Water Resources Research vol:37 issue:3 pages:791-799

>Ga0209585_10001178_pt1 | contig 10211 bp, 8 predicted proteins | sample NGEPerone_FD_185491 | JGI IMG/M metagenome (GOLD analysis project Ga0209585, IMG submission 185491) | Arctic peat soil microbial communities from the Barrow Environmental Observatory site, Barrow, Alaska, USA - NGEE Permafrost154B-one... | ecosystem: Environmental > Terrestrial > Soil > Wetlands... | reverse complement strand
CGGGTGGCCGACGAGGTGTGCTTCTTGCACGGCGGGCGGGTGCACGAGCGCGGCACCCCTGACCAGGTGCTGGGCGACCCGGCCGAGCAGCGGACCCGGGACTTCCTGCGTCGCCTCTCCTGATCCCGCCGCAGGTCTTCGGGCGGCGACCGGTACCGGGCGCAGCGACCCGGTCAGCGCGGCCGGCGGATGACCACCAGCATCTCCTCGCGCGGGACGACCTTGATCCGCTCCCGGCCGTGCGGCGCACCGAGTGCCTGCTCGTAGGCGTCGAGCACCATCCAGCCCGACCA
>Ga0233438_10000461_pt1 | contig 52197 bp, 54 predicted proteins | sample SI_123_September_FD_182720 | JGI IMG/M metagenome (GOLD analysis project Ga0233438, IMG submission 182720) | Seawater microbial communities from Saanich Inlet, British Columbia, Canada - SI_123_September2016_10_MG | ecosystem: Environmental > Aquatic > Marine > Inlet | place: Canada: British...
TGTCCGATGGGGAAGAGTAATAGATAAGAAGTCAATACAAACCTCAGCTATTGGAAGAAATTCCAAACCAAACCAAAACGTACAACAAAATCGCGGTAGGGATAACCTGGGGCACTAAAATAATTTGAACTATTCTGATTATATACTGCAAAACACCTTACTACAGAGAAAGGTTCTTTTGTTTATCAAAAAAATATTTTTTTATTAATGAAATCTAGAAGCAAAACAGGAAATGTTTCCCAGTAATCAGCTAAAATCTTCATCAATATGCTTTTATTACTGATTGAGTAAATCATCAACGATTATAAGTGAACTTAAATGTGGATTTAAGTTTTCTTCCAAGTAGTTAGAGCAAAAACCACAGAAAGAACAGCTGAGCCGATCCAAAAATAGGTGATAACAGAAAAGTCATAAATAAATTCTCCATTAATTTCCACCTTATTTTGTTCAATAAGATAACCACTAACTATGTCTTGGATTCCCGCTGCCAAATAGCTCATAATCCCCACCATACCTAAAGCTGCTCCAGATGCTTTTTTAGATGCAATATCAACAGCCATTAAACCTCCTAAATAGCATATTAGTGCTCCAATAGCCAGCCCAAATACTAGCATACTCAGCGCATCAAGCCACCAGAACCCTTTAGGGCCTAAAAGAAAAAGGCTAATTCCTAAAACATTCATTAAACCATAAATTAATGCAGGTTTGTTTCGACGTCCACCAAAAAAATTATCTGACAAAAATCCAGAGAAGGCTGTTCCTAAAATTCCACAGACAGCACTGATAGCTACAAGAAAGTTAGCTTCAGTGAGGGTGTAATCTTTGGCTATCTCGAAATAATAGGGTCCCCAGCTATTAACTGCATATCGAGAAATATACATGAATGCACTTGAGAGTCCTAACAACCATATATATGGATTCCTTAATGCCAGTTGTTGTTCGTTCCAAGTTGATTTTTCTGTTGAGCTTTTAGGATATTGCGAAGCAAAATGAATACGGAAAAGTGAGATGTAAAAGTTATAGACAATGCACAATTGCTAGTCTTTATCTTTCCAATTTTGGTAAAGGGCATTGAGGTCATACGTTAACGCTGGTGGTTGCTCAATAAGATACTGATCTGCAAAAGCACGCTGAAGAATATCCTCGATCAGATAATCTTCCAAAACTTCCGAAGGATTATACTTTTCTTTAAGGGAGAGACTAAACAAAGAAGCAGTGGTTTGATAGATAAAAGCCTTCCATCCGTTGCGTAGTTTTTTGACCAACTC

Govers  showed that the flow velocity in rills eroding loose, nonlayered materials could be predicted from knowledge of discharge only (without significant slope or soil effect). The objective of this paper is to investigate to what extent the observed slope independence of flow velocity in eroding rills can be explained by the interaction between rill bed roughness and flow hydraulics. In a laboratory study, two situations were compared: (1) rills which can freely erode a uniform soil layer and (2) rills with a fixed bed geometry. During the experiments, rill discharge and flow velocity were recorded. After each experiment, a detailed topographic survey of the rill bed was carried out using a laser scanner. From these data the main hydraulic variables (mean values of flow depth, wetted perimeter, and hydraulic radius) were estimated. The experiments confirmed the slope independence of rill flow velocities on mobile beds. When the bed is fixed, the flow velocity in rills is clearly slope-dependent. The slope independence of flow velocity on mobile beds is due to a feedback between rill bed morphology and flow conditions. The roughness amplitude (which was assessed from the standard deviation of corrected height values) and the frequency of macroroughness elements (which was assessed by counting the number of peaks per unit length in a previously simplified longitudinal profiles) both increase and tend to counteract the effect of the increase in slope gradient on rill flow velocity. The final rill flow velocity appears to be characterized by a constant average Froude number.